Jaw Fracture In Children


  • A jaw fracture is also known as a mandibular fracture. This occurs when your child's mandible (lower jawbone) is broken. The jaw is a long bone that forms the chin and holds the lower teeth. It goes up towards the ear on both sides of the face. Where it ends is called a condyle. The condyle is part of the jaw joint that helps in opening and closing the mouth. A jaw fracture is caused by an injury to the head or face. A direct blow during a fight, physical abuse, or car accident may cause the trauma.

  • Common signs and symptoms may include a bump, cut, bruise, swelling, or deformity on his jaw. Your child may have missing or loose teeth or a feeling that his teeth do not fit together. He may also have trouble breathing, talking, eating, biting, swallowing, or opening his mouth. An x-ray, magnetic resonance imaging (MRI), or computerized tomography (CT) scan may be used for diagnosis.

  • Treatment may include medicines for the relief of symptoms or surgery if the fracture is bad. The younger your child is, the faster the fracture will heal without further problems. With proper treatment, care, and follow-up, your child has a greater chance of having a full recovery. As your child's caregiver for more information about these tests and treatments.



  • Keep a current list of your child's medicines: Include the amounts, and when, how, and why they are taken. Bring the list and the medicines in their containers to follow-up visits. Carry your child's medicine list with you in case of an emergency. Throw away old medicine lists. Give vitamins, herbs, or food supplements only as directed.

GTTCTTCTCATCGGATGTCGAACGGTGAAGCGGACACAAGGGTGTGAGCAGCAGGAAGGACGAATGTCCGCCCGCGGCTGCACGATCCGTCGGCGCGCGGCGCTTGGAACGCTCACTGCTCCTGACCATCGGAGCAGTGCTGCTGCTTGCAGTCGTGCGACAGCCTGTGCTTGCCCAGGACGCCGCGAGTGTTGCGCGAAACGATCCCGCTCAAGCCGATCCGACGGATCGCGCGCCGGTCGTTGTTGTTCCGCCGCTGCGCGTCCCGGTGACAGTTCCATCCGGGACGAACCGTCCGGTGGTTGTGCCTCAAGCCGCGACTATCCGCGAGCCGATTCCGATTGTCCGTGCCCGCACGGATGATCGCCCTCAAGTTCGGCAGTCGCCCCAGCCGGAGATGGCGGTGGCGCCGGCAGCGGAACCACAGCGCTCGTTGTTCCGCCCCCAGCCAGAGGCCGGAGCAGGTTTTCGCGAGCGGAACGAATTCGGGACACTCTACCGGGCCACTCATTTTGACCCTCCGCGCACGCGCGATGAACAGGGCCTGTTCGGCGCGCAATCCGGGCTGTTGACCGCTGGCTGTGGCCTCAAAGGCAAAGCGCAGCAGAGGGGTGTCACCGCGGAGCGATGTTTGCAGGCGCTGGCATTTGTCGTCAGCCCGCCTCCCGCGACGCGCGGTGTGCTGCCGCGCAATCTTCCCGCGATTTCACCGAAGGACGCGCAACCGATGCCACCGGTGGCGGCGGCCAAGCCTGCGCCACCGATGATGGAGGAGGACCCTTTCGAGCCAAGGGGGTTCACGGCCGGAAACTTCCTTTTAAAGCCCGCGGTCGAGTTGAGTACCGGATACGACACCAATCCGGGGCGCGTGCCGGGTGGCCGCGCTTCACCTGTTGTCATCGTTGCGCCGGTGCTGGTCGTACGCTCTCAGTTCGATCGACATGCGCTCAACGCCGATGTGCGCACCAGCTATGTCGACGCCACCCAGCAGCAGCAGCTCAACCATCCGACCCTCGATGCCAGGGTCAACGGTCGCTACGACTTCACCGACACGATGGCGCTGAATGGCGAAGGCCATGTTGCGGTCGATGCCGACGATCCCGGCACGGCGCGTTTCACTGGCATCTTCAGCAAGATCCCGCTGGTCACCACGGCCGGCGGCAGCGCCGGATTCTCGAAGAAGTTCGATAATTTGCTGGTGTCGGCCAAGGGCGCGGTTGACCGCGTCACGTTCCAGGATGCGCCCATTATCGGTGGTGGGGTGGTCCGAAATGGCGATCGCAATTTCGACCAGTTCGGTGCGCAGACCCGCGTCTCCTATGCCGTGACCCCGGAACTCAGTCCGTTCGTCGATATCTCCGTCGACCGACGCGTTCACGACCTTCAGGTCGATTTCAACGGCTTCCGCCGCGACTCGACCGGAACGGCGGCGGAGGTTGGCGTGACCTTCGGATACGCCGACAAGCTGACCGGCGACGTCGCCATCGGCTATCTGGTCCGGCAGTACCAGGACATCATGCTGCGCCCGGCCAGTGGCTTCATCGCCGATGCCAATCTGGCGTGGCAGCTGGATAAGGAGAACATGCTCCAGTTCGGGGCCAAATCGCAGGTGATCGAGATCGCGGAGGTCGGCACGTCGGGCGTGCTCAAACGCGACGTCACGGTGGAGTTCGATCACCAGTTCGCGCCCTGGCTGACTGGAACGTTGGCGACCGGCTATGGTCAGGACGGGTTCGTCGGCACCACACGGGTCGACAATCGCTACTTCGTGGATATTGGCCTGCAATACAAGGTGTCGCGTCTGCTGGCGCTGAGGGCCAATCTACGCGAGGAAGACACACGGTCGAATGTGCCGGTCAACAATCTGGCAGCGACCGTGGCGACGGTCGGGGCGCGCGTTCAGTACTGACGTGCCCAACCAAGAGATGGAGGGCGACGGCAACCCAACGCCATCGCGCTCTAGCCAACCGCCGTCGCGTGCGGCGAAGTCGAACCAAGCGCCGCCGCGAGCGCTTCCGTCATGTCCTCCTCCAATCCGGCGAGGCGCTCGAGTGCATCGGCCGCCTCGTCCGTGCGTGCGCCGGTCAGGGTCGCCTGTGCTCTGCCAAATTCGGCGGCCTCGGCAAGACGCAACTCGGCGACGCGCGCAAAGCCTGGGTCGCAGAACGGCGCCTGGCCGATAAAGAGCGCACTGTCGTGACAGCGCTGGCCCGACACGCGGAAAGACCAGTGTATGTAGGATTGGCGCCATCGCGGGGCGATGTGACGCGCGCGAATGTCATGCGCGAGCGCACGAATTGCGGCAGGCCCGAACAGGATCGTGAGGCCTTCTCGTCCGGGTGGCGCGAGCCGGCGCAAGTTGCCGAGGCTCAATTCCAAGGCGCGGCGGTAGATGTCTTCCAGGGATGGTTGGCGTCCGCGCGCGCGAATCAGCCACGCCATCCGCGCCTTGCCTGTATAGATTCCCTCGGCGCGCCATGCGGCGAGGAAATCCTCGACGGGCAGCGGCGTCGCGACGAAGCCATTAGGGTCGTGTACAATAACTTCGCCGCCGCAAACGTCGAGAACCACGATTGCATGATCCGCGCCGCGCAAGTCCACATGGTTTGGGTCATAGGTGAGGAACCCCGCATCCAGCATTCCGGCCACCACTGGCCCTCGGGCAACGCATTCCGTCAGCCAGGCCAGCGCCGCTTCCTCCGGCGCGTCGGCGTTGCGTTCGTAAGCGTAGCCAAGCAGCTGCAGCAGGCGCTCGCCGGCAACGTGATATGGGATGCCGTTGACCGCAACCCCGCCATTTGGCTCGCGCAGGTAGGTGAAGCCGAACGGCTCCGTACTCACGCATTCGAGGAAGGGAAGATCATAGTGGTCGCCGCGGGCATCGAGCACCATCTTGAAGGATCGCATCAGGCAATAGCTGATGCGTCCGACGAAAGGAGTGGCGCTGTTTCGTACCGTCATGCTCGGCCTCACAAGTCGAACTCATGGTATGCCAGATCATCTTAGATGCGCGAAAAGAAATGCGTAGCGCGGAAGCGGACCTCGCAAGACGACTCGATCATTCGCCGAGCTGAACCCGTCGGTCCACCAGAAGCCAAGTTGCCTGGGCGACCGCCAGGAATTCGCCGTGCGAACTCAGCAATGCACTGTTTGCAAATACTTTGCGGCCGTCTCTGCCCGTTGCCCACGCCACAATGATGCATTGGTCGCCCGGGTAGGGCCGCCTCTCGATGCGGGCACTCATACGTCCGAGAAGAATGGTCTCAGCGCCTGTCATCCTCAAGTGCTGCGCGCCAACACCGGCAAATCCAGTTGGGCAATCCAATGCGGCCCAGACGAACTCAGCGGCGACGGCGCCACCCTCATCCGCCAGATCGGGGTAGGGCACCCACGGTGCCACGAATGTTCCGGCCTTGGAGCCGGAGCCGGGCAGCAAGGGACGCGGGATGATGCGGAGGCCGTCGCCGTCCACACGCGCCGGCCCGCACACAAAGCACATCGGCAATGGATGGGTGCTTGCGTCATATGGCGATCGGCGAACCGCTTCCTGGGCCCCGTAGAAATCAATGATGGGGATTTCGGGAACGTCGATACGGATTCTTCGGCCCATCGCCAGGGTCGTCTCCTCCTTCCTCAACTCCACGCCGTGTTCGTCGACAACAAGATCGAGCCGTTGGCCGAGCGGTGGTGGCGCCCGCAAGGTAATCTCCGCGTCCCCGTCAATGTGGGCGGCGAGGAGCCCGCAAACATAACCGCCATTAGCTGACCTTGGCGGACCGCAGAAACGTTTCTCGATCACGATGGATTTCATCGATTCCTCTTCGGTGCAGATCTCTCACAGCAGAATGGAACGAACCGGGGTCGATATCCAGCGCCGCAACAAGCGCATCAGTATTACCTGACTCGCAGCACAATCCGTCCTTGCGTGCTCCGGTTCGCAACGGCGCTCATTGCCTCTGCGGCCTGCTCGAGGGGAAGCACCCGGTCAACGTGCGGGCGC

• Give your child's medicine as directed: Call your child's healthcare provider if you think the medicine is not working as expected. Tell him if your child is allergic to any medicine. Ask before you change or stop giving your child his medicines.

  • Do not give aspirin to children under 18 years of age: Your child could develop Reye syndrome if he takes aspirin. Reye syndrome can cause life-threatening brain and liver damage. Check your child's medicine labels for aspirin, salicylates, or oil of wintergreen.

  • Ibuprofen or acetaminophen: These medicines are given to decrease your child's pain and fever. They can be bought without a doctor's order. Ask how much medicine is safe to give your child, and how often to give it.

Ask for more information about where and when to take your child for follow-up visits:

For continuing care, treatments, or home services for your child, ask for information.


  • Exercise: Talk to your child's caregiver before you let him start exercising again. Together you can plan the best exercise program for your child. It is best to start slowly and do more as he gets stronger. Exercising will help make his bones and muscles stronger.

  • Your child may need more rest than he realizes while he heals. Quiet play will keep your child safely busy so he does not become restless and risk injuring himself. Have your child read or draw quietly. Follow instructions for how much rest your child should get while he heals.

  • Sports: Do not let your child play contact sports, such as football, while his jaw is still healing. His fractured jaw may break again, bleed, or bruise easily. Talk to your child's caregiver before you let him start playing contact sports again.